I used to work with a highly creative and socially conscious guy who told me once that he was always thinking about something.
Driving his car, brushing his teeth, eating his dinner -- most of the time his mind was occupied in pondering how to make the world better while his body was doing something else.
This probably made him more productive, but not more happy. Such is the conclusion of research I came across today in the New York Times: "When the Mind Wanders, Happiness Also Strays."
Whatever people were doing, whether it was having sex or reading or shopping, they tended to be happier if they focused on the activity instead of thinking about something else. In fact, whether and where their minds wandered was a better predictor of happiness than what they were doing.
Well, this is pretty much what the Buddha taught several thousand years ago, along with countless other more modern yogis, sages, gurus, and meditation teachers. Indeed, a Boston reporter says her yoga instructor was right on top of this research, mentioning it in class.
If you want to be part of this ongoing study, and have an iPhone, head over to TrackYourHappiness.org and sign up to get an email or text message at random moments that asks you to report your happiness at the moment.
The NY Times story says:
When asked to rate their feelings on a scale of 0 to 100, with 100 being “very good,” the people having sex gave an average rating of 90. That was a good 15 points higher than the next-best activity, exercising, which was followed closely by conversation, listening to music, taking a walk, eating, praying and meditating, cooking, shopping, taking care of one’s children and reading. Near the bottom of the list were personal grooming, commuting and working.
I suspect, though, that one of the activities wasn't "being bothered by my iPhone when I'm having sex or otherwise happily engaged." But hey, advancing science comes with some costs.
Like most people, my mind is notoriously prone to wandering. I suppose it shouldn't, since I've meditated almost every day since I was twenty years old (I'm now much older and not much wiser at sixty-two).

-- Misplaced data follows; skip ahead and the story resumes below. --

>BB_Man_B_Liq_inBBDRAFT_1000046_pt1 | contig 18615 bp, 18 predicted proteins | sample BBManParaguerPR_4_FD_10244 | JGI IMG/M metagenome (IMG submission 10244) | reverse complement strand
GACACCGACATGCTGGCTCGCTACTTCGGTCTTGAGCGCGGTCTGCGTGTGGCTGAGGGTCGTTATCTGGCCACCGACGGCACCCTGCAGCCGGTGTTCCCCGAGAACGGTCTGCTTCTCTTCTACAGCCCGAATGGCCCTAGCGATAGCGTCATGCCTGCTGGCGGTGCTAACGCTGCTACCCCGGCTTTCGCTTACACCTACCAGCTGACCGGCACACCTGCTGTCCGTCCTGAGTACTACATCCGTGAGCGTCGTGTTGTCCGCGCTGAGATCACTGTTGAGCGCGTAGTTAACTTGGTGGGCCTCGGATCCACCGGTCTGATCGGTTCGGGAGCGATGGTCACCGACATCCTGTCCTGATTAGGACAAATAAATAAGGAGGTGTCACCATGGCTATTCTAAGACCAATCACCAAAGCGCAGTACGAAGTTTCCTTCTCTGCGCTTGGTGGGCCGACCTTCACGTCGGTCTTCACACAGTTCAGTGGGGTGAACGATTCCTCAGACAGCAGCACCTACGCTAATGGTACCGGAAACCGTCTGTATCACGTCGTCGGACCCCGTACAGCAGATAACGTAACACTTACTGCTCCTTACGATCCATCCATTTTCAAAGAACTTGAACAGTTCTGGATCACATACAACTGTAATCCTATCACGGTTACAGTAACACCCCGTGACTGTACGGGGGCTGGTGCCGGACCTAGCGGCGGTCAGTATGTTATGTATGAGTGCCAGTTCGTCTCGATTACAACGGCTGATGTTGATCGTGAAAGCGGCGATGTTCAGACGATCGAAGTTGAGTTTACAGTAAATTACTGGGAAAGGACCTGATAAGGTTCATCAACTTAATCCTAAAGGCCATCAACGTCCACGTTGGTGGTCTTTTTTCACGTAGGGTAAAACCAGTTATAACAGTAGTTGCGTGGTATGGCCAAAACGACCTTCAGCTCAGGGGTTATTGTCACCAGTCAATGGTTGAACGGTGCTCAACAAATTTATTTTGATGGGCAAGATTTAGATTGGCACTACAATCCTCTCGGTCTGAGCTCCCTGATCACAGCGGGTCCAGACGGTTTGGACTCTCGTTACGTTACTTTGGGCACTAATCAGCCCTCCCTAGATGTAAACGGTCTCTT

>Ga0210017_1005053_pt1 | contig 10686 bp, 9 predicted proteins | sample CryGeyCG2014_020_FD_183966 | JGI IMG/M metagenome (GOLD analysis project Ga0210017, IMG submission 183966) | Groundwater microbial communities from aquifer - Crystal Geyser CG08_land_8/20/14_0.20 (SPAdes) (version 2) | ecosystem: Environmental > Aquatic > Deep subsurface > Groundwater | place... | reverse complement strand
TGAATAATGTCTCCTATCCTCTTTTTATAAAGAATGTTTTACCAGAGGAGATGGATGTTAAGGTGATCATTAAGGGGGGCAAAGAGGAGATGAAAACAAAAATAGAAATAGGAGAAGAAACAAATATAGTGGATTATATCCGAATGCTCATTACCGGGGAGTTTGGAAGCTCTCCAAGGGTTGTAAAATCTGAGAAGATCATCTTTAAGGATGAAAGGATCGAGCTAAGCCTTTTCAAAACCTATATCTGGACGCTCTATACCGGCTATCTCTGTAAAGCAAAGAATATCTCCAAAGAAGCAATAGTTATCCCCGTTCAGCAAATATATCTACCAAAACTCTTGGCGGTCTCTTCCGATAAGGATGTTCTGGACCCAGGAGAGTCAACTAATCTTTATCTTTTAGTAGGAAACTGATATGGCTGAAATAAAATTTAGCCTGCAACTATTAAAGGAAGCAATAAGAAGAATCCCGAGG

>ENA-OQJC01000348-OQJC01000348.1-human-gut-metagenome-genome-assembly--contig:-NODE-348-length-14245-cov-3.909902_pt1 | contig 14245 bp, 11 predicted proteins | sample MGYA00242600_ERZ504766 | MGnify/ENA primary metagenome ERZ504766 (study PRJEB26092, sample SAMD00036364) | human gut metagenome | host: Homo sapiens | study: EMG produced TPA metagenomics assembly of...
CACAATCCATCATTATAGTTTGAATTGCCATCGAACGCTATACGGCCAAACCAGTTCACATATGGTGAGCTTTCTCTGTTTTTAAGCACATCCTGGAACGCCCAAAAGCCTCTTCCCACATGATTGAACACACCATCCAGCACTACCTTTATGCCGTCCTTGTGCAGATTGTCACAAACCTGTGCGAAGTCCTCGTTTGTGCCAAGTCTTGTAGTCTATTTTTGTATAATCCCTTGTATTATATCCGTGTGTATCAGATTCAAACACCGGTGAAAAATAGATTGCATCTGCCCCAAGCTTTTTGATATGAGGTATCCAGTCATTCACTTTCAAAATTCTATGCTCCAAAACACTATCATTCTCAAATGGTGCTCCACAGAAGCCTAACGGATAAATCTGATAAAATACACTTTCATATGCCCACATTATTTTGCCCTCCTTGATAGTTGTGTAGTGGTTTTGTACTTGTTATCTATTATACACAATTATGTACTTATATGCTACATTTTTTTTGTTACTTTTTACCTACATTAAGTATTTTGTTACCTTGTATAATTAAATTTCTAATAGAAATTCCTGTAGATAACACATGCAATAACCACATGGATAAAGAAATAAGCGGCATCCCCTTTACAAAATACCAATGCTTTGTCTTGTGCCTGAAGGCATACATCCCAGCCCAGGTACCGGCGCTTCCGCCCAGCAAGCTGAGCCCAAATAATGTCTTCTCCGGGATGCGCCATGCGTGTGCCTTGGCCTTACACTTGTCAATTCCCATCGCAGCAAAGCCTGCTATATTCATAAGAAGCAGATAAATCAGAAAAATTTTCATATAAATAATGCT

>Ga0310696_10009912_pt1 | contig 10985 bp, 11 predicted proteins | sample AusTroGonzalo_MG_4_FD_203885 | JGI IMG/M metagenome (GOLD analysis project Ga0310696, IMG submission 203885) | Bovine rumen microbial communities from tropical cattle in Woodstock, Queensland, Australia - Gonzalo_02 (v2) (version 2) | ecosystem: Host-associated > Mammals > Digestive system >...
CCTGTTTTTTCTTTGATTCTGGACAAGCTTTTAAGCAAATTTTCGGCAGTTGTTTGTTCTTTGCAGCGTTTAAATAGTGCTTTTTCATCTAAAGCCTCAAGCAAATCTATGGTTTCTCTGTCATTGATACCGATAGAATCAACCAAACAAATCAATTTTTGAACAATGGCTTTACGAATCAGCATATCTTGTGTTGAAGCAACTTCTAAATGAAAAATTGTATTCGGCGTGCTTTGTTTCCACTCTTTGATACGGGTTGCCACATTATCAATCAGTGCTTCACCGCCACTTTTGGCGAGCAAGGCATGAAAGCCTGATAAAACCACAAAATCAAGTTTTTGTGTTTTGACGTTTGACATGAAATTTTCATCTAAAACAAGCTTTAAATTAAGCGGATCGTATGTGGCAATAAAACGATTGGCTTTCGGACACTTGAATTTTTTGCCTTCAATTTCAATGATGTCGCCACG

I do find that concentrating on a mantra or my breath for 20-30 minutes starts off my morning in a focused manner. I enjoy not thinking much, or at all, about other stuff while I'm doing a single thing.
When I get going on my other activities of the day, I often backslide into what is called "monkey mind," internal chattering from lots of psychological tree tops that isn't related to what I'm actually doing.
This afternoon, though, inspired by the wandering mind = less happy research, I did better while grocery shopping. I consciously focused on each step I took from the parking lot into the south Salem Fred Meyer store.
Then I had a sense of slowing down, selecting one item at a time, being mindful of the details of choosing bananas, checking the expiration date on organic lettuce mix, finding an unfamiliar brand of hair conditioner that my wife had put on the list.
I really did feel happier shopping in this fashion. It struck me that external reality is considerably more interesting, by and large, than my thoughts -- which tend to be repetitive.
After loading the groceries into the back of our Hybrid Highlander and starting to drive off to the next shopping stop, I got another lesson in the value of mindfulness.
Still engaged in focusing on external reality, rather than my own mind, I saw a gorgeous young woman -- willowy, shapely, graceful -- walking through the parking lot. If I'd been zeroed in on what my psyche was chattering about, instead of what was sensuously present in the outside world, I could have missed her.
The research findings seem pretty obvious. But often we miss the obvious in our searching for happiness.